Billionaires across the globe are recognizing the importance of a stable ecological balance. India's top businessman and Chairman of Reliance Industries, Mukesh Ambani, is not far behind in the league. The company has already taken up several initiatives for a nature-friendly and climate-conscious approach to development. The decision-makers are centering the decisions around environment-friendly projects that provide a holistic approach towards risk management, corporate governance and an overall inclusive business strategy. Reliance Industries have planted mangrove saplings on 875 acres of land around its Jamnagar refinery. This environment-friendly step was taken up to preserve the ecological balance in the surroundings and conserve biodiversity ad ecosystems.
Planted 2.3 Crore Saplings In 2020-21
Climate change has gradually become a reality, and countries are taking it up with utmost seriousness. Modern businesses can prosper if they fulfil their responsibilities towards the environment and society. The company planted more than 2.3 crore saplings in 2020-2021. The annual report of 2020 stated that they had added 2,600 acres of the green belt across all manufacturing units since its inception. In Jamnagar, Reliance operates the world's largest single-location oil-refining complex, with a capacity of 68.2 million tonnes a year.
Reliance Industries aspire to bring down the net carbon emissions to zero by 2035. They have realised that there is no running away because global temperatures are increasing by 1.5 degrees Celsius annually. India CSR quoted the business tycoon saying that it is a moral responsibility to reduce climate change and save the Earth. The company dedicates investment to Research and Development while addressing its national and global priorities. The annual R&D expenditure of the company comes more than ₹ 2500 crore and is used to promote clean energy, a circular economy, and plastic waste for roads.
What Are Mangroves?
Mangroves are salt-tolerant vegetation and are also called 'tidal forests' and fall under the tropical wetland rainforest ecosystem category. A mangrove ecosystem can be defined as an interface between terrestrial forests and aquatic ecosystems. Nearly 2,00,000 square kilometres of the world's tropical regions are coevered with mangroves. India has a mangrove cover of 4,482 kilometres. Plants exist in saline and muddy conditions in these forests. Therefore, Mukesh Ambani's decision of re-energising the mangrove cover in Gujrat's Jamnagar is crucial. These forests face threats of urbanisation, industrialisation, release of domestic sewage and pesticides.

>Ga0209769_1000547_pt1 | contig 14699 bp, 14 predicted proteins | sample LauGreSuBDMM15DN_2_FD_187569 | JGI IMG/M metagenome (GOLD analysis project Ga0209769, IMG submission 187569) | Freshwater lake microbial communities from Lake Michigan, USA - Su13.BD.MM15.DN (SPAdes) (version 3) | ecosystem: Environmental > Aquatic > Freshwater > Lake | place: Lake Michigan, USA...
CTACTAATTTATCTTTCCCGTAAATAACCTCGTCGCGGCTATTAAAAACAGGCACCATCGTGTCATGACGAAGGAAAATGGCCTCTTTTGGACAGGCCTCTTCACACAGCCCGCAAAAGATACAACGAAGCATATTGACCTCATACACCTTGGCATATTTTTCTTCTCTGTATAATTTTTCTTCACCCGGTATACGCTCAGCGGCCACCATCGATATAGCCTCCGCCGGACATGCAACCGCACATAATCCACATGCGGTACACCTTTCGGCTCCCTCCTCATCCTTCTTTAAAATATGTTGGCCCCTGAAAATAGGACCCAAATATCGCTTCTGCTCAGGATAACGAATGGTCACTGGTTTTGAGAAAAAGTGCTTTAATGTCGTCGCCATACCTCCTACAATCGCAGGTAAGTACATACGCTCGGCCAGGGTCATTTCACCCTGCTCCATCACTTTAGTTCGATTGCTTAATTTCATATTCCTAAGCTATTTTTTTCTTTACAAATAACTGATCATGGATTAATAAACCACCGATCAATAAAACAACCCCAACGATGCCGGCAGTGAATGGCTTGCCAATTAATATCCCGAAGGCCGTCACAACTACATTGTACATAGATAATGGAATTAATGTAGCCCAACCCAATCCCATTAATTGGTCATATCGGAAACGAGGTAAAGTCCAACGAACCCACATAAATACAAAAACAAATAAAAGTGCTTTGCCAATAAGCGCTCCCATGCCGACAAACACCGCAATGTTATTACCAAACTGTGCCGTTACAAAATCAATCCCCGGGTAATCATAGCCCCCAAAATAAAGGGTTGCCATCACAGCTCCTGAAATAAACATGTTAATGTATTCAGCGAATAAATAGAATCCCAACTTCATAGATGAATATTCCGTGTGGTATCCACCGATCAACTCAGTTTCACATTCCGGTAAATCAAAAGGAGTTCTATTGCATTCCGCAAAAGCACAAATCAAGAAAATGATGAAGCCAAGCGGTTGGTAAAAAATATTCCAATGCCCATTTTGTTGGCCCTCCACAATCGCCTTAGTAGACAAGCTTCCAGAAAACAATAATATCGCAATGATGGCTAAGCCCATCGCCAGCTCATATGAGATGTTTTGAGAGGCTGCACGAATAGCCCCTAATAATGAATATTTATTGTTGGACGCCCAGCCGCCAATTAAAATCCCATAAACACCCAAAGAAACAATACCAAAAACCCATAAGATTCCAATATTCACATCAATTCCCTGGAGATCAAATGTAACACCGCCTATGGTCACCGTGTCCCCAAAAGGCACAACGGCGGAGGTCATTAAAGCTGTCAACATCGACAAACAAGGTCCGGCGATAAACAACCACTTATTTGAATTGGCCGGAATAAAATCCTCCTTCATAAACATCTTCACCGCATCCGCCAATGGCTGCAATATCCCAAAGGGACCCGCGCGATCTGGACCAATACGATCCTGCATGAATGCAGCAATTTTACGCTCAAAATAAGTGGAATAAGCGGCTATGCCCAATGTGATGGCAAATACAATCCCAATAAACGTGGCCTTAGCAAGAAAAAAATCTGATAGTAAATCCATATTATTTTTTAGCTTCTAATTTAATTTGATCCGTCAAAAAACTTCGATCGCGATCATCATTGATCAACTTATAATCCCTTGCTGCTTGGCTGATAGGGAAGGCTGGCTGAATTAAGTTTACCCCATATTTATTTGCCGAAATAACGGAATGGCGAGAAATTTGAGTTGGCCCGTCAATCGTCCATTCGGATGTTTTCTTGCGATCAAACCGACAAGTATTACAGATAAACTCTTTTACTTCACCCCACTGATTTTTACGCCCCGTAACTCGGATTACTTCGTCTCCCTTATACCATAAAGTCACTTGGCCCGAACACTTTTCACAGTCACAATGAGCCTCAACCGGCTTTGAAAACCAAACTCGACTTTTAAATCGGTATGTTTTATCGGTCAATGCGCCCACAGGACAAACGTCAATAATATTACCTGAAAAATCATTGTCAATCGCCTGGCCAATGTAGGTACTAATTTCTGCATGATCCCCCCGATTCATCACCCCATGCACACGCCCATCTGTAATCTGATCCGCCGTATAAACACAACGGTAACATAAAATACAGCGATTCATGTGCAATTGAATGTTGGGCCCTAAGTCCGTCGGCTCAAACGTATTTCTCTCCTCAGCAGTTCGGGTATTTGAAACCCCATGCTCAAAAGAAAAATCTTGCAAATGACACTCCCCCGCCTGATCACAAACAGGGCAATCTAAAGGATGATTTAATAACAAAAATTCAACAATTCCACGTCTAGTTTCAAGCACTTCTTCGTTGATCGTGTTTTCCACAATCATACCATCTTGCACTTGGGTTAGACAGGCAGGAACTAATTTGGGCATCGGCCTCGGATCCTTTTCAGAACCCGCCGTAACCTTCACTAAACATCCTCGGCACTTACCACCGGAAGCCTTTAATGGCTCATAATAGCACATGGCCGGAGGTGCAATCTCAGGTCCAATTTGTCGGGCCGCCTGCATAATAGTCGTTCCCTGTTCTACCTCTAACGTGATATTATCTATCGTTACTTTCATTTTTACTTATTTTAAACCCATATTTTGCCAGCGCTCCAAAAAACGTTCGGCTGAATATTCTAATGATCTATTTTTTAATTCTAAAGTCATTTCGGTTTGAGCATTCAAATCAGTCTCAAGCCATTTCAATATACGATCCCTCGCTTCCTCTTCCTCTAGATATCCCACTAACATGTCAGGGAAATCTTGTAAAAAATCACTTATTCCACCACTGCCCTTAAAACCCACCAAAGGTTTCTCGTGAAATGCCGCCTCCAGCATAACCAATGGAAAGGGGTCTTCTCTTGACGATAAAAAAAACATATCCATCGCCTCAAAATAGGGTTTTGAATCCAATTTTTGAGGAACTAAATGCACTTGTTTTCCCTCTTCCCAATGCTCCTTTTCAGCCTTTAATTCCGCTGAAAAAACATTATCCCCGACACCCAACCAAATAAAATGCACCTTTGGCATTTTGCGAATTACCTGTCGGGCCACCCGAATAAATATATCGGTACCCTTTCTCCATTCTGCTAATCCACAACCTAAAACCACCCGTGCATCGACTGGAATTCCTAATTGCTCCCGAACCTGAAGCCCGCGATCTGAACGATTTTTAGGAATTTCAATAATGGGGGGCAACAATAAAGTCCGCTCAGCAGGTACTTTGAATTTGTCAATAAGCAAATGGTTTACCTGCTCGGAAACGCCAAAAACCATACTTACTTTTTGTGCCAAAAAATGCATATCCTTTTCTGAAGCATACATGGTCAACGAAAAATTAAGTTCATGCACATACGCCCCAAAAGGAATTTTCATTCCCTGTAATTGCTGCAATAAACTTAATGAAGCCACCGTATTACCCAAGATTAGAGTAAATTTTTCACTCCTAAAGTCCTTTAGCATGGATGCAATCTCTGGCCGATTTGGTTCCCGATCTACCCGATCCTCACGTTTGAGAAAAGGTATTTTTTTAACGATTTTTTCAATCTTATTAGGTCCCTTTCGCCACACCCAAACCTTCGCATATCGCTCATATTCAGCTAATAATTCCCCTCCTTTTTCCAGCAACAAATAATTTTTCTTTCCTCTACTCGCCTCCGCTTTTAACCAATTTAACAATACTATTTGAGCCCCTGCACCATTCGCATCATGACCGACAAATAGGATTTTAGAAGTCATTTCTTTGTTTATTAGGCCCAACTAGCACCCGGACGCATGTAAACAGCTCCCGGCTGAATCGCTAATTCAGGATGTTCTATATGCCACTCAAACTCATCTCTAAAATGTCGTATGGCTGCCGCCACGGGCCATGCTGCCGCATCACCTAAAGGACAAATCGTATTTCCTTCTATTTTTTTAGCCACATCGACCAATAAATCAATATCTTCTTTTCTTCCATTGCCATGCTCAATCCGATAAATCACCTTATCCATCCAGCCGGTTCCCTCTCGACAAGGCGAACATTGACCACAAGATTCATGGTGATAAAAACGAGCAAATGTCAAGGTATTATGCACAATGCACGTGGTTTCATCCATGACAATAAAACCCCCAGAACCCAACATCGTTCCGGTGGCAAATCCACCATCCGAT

Globally, mangroves have been decreasing from 2 to 8 per cent annually. Over the last three decades, 40 per cent of mangroves have been reduced to farmlands and housing colonies. India has already lost 35,000 hectares of mangroves due to shrimp farming, and several species are on the verge of extinction. The Supreme Court has banned semi-intensive and intensive aquaculture in coastal areas. The court had ordered the identification of suitable sites for mangrove plantations and the development of nurseries.
Several Indian companies are now looking towards environmental preservation as their moral responsibility. Such companies are being applauded for their efforts to counter the challenge of climate change. Leading companies like Tata Chemicals, Infosys, Mahindra, ITC, Vedanta, and Wipro are the top examples. For a multinational company, fulfilment of environmental and social responsibilities aid in the betterment of brand value and company image. It also boosts employee morale and helps increase productivity amongst the employees. Embracing corporate social responsibility helps attract and retain customers, which is essential for any long-term success.